• Every time you have to go shopping, make a list of everything you need. Then, check the insert to see what, if any of it, is on sale, And finally, check your coupon binder to see what you have coupons for. You can do a happy dance if you have coupons for items that are also on sale because that’s where the magic happens.
  • When I head into the store, I have a very nice list organized by section and I have all of my coupons pulled and ready in a little coupon carrier I have. I actually only use two pockets in it– the one in front is for the coupons I’m turning over at the cashier and the other one is for the coupons I ended up not using for one reason or another. I have not yet taken my binder with me because I feel this would lead me to spend more time in the store and possibly to impulse buys.
  • At the register, I put all of the items that don’t have a coupon at the front, and the ones that do at the back. When it’s my turn, I explain to the cashier “All items behind such and such have coupons. Should I give them to you all at the end or would you like me to pair them up with the items?” Nine times out of ten their eyes light up with my suggestion and ask if I could please match them that would be awesome. So, I go and start matching. Now do you see why I put all of the non-coupon items up front? Buys me some time!

If you really want to get into the groove of coupons, you can use a website like SouthernSavers. It tracks all of the sales and matches coupons for you. It also highlights which items are REALLY cheap and so you might want to try and stock up on those a bit more than usual if it happens to be something you use often.

The reason you stock up when it’s on sale really low is because you don’t want to pay full-price for the item when you run out. Yes, you’ll be paying full-price for some items when you start using coupons but eventually, the number of items you pay full price for get smaller and smaller. On my list, only five items were full-price items. Everything else was either on sale, had at least one coupon, or was on sale and had at least one coupon.

I believe using coupons is like anything else. If you go into it with a bad attitude, you’re not going to get much out of it. But, if you’re willing to learn something and take the time to keep at it, I think you’ll be very pleased with the results.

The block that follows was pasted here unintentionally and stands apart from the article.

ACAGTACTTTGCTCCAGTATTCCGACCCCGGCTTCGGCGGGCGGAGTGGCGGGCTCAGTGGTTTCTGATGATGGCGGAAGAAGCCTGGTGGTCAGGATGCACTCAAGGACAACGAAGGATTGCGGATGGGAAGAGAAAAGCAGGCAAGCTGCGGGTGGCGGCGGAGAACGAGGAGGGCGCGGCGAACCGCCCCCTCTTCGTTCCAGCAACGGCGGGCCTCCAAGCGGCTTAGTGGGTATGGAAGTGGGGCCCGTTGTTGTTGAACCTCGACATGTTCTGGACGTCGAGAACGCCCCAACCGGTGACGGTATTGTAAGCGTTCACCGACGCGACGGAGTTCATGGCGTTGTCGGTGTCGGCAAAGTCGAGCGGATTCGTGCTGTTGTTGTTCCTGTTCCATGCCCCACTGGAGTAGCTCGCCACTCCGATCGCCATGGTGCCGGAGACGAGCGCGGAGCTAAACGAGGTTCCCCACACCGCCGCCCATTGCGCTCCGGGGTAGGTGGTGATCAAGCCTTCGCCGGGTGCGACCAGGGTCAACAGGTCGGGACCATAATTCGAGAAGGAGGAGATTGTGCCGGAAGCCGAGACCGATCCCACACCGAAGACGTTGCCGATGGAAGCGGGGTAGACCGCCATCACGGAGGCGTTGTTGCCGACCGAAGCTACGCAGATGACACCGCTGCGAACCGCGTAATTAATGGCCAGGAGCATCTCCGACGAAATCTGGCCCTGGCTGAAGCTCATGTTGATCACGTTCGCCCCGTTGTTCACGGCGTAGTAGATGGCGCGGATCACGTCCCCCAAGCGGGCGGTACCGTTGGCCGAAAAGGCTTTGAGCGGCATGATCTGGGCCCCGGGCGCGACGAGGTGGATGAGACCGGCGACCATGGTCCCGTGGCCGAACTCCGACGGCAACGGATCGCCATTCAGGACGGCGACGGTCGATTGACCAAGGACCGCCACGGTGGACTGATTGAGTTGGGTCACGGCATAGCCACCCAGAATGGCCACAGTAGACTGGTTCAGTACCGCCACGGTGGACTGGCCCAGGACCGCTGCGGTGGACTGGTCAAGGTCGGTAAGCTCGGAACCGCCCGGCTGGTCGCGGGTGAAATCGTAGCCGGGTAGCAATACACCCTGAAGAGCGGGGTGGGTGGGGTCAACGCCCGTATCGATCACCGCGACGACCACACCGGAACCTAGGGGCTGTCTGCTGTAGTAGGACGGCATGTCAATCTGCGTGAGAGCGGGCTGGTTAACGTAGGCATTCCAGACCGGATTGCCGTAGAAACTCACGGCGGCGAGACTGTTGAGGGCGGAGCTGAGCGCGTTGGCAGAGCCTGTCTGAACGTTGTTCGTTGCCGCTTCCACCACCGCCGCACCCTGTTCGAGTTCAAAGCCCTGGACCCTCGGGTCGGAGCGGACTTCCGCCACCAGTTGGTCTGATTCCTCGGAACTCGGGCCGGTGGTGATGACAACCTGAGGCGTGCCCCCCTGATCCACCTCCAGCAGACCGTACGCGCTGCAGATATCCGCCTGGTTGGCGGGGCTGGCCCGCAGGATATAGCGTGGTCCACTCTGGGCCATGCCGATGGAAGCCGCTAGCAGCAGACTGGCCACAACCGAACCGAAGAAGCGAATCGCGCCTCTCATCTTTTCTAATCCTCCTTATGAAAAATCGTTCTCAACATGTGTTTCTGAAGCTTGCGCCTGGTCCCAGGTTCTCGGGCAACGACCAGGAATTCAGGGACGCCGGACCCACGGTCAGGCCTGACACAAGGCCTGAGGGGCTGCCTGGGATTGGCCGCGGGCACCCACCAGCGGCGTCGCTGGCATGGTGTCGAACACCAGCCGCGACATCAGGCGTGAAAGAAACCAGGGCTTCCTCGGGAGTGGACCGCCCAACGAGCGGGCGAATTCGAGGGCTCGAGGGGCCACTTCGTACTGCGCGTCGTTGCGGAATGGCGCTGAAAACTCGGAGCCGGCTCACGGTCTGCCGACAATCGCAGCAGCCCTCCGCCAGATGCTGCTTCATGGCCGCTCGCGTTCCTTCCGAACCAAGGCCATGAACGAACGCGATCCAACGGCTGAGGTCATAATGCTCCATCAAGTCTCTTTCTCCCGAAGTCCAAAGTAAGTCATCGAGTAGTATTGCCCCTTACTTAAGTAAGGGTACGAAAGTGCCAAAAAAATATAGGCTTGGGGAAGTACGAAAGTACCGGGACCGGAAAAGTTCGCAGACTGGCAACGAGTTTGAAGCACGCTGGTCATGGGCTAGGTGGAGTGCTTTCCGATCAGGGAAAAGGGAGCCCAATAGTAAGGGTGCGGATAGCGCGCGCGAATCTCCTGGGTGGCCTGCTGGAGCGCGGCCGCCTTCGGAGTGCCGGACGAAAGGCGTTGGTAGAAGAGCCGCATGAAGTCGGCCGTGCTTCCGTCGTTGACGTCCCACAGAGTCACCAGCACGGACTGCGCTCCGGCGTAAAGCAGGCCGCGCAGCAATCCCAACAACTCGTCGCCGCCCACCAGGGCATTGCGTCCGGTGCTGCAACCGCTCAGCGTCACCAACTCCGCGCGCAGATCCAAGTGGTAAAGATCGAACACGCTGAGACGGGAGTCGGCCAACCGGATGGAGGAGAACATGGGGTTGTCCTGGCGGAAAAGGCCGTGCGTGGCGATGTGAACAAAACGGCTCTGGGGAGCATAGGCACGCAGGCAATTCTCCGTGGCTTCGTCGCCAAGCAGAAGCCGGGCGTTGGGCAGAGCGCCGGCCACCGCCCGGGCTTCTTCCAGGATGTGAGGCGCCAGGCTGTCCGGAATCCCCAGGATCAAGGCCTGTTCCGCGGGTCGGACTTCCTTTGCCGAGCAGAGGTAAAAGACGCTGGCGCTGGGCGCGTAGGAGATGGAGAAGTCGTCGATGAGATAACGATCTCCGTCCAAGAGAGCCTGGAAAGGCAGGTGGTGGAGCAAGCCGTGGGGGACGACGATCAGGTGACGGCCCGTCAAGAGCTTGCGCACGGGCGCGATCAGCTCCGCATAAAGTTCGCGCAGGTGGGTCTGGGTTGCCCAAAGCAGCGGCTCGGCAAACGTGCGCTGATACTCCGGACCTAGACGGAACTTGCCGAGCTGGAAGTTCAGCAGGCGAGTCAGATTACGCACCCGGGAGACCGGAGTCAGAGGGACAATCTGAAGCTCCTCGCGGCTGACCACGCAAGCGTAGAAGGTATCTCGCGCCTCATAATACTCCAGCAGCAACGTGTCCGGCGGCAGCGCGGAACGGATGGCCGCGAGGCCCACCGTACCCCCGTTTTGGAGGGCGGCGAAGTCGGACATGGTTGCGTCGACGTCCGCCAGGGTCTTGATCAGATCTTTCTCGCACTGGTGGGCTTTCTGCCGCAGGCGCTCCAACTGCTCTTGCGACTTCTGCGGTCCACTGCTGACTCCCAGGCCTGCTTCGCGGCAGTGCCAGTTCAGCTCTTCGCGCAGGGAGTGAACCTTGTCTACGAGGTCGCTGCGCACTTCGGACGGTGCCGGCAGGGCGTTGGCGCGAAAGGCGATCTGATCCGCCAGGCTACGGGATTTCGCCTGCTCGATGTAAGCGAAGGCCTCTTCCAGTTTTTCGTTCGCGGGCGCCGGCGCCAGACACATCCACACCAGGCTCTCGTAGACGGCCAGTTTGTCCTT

Recently, GRS did an Ask the Readers post with the question: How much do you spend on food? The couple asking was spending $750 a month– for just two adults. JD’s answer wasn’t far off either. I was shocked.

On average, I spend $615 a month on food– and that includes dining out and other convenience eating I do. My average bill at a grocery store is only $255 a month and that includes all the cleaning products and things like that. Did I mention I have three kids?

So there you go; yesterday it was a savings of $27.50 but over a year, it’s much more. And it’s just too much for me to simply dismiss it as not for me without giving it a real solid try. If you’re pressed for money, I suggest you do too. It’s essentially extra income that’s not taxable!


27 thoughts on “27.5 reasons I coupon

  1. It’s nice to hear about people who use coupons without going all crazy. You are right, coupons are free money. I need to get back on the wagon. I lost my coupon gusto. Time to get it back.

    • Yeah I think a lot of people get put off because they think if you don’t go extreme, it’s not worth it. But it really can be! I’d love to see what you do with it. You have a way of making things work out really well when you throw yourself at it.

  2. I love this! I have used the binder method for over a year now. It took me a few months to bring it to the store with me. I also don’t have time to go to the grocery store more than once a week, so bringing my binder allows me to buy items that my store is running specials on that weren’t in the circular. I also agree that sticking to your list is key. Actually, I agree with your entire post! I especially can relate to not being a health nut and owning it. I totally agree! Keep on couponing!

    • Thanks for visiting me! While at the store, I kind of wished I had brought the binder but again, I felt that maybe I would’ve bought something I hadn’t initially planned/budgeted for that isn’t a need/ Are you able to avoid this temptation or do you not let it worry you because the deals are so good?

      • I don’t let it worry me. They always run specials for individuals stores in my area that aren’t in the weekly circular. For example, they had Land O Lakes Butter as a special at my Shoprite for $1.99. I had a 75 cent coupon (which doubles at my Shoprite) and I spent only 49 cents! If I hadn’t brought my binder, I would have missed out. My hubby and son seem to go through tons of butter. It must be nice to have such a high metabolism! LOL

        After shopping for a while at this location, I know what the rock bottom prices are on many items we use. If using the coupon makes it that price, I will get it even though it isn’t on my list. I do otherwise stick to my list, for the most part. Sometimes you just need to get that Dove Bar without a coupon 🙂

      • I’m going to have to keep an eye out. I can’t think of any special I’ve seen at my Publix that hasn’t been on the circular. But, that’s a really good point. No doubling coupons here 😦